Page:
Cath was then hooked back up to the monitor to check on baby’s heart rate, which was now dipping with every contraction so they were concerned. At this point of the evening Cath wasn’t able to listen to what everyone was saying, so I made sure that everything that was said I repeated to her. This is an important job fellas, quite often with so much going on your partner will not be able to focus so they will choose your voice, as it is familiar and trusted and loving. So repeat everything and keep being reassuring and positive. They called a Dr in to check what was going on (she was amazing, had and aura of power and control). The Dr decided that Cath needed an IV as she was still dehydrated. They also put in a catheter and a clip on the baby’s head to monitor the heart rate more accurately. Cath was feeling the urge to push but was only 9cm at the point, so the Dr explained that if she pushed she would damage her cervix and it would end up inflamed and very painful. Cath of course couldn’t understand this so I told her again. The midwife also changed over during all of this. This new midwife, Ana I think, suggested that Cath moved to all fours as it would reduce the stress on her back, this worked for Cath.
After a while they wanted to check Cath again and the baby’s oxygen levels. This meant her going on to her back, Cath refused as it was less painful on all fours, I had to be bossy again “You need to roll over it is for the baby not for you.” After a bit of numbing and a few checks Cath was told that she could push. Not much to say at the point, just repeat what the professionals are telling Cath. I said throughout the whole pregnancy that I would never look, but I did and honestly it was the best thing you can ever see. The monitor they put on babies head was moving further and further out as Cath pushed, I could see the hair on our baby’s head as she got closer to coming out. The most wonderful thing ever, don’t miss out on it I promise you that you won’t regret it. Cath had to have an episiotomy (a cut to make room) and then they used this amazing head sucker thing. Now whenever you see people with new babies or talk to people about it they always talk about being delicate and careful, this Dr didn’t. She yanked on the string of this sucker to pull the baby out, then as the head and shoulders were out another yank with the hands (alongside Cath pushing through contractions) and there was our beautiful baby girl. At this point I am in floods of tears I have just seen the birth of my beautiful baby girl and she is fine and safe, Cath is also fine and no worse for wear.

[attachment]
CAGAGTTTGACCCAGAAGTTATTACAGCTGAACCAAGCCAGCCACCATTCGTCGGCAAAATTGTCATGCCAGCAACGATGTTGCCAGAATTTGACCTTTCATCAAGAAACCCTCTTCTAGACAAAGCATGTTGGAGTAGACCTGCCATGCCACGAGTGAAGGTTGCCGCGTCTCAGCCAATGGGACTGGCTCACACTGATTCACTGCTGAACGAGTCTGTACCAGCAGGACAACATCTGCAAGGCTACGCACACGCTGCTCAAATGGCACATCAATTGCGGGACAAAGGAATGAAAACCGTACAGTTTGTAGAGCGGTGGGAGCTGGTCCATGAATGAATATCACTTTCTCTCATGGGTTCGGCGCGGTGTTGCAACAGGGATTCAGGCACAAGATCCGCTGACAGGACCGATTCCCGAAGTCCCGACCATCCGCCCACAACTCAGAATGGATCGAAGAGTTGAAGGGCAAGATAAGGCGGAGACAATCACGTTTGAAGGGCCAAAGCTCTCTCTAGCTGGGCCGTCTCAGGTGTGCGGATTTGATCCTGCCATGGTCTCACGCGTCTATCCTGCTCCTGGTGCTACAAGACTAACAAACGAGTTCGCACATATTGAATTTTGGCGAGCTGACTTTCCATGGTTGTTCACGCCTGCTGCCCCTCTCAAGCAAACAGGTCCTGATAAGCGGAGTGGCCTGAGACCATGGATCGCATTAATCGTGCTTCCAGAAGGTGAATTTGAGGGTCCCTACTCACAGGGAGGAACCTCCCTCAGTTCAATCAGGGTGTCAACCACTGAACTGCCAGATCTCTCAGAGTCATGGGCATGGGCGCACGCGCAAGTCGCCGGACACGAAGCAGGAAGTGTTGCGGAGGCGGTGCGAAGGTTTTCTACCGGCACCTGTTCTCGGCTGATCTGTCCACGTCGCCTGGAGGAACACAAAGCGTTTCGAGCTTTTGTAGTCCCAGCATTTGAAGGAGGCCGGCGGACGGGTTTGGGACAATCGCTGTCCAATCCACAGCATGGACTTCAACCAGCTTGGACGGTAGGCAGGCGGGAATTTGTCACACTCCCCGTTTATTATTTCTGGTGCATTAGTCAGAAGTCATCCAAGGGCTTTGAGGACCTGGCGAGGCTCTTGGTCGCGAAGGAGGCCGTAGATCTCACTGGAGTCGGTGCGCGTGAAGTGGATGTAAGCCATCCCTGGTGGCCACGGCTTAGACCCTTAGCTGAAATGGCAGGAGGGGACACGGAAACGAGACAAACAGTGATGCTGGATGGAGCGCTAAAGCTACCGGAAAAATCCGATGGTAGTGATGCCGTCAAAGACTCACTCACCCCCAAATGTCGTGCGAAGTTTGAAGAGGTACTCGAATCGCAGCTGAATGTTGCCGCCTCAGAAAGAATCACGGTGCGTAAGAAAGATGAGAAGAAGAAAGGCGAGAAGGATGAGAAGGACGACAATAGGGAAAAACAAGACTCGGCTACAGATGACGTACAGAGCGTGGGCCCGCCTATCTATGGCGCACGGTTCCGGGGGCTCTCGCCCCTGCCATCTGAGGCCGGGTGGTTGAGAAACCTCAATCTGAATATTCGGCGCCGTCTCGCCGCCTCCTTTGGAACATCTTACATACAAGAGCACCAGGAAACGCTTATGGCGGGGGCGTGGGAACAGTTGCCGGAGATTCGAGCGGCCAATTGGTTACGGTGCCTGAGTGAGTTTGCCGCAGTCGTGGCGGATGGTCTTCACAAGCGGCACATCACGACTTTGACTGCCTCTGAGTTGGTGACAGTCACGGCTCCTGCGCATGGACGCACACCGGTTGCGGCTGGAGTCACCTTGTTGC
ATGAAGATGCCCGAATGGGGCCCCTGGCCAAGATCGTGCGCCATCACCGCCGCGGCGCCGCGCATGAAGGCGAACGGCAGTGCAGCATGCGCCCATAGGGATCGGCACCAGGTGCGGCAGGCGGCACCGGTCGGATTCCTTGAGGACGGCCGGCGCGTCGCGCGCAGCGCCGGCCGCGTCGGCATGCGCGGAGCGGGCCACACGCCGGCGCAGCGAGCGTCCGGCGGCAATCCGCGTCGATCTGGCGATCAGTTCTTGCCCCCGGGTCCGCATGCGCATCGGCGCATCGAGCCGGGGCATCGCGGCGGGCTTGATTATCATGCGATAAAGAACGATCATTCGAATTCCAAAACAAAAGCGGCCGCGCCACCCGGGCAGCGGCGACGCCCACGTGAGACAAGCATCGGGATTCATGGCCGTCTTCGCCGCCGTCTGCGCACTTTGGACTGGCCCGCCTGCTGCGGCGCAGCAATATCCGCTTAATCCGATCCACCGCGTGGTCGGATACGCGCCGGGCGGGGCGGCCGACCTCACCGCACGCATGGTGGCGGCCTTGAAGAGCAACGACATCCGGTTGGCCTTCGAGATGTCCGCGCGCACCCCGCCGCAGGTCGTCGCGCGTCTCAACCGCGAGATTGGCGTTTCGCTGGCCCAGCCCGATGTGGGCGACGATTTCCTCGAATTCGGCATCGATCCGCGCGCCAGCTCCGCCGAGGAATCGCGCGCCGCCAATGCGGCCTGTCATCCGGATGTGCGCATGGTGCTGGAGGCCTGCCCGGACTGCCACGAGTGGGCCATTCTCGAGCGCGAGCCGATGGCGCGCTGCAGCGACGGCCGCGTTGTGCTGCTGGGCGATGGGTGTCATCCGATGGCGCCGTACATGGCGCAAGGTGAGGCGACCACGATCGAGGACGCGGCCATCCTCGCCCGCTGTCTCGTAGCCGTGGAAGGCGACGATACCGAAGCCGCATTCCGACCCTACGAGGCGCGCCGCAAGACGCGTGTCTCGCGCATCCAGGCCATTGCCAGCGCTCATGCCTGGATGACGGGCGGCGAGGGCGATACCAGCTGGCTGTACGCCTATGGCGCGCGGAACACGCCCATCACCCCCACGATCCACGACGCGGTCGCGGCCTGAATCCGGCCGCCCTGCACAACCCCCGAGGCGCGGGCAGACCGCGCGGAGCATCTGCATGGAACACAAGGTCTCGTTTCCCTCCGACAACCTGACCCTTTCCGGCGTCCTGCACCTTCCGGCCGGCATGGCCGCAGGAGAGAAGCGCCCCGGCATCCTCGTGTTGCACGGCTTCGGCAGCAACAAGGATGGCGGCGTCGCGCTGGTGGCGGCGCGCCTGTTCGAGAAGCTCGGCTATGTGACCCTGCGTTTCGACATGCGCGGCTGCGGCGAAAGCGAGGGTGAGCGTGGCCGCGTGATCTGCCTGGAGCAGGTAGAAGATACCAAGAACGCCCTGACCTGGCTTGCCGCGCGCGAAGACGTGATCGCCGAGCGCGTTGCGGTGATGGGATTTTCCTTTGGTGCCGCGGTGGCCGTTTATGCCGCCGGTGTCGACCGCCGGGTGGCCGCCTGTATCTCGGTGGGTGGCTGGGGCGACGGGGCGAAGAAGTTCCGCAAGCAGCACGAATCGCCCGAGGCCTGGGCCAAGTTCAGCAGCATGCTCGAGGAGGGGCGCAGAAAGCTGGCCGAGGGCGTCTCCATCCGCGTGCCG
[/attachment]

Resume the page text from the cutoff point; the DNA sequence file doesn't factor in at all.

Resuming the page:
Let me just leave you with a few final thoughts (very Jerry Springer):
A few things to remember.

– Nothing can prepare you for seeing your partner in that much pain, but it is all worth it.
– Although the hospitals and midwives will only care for your wife and baby (rightly) you are important to your partner. Reassure her, make her drink, rub her back, tell her you love her, make her laugh, repeat whatever the midwives and doctors say and be there for her.
– Don’t make it about you, at any point! Yes it’s an important day for you as well but you have other people to think about. 
– Make sure you look! I never thought I would, I am squeamish mess but it’s the best decision I made.
Thank you for reading this blog post, I hope you enjoyed it and you follow Cath.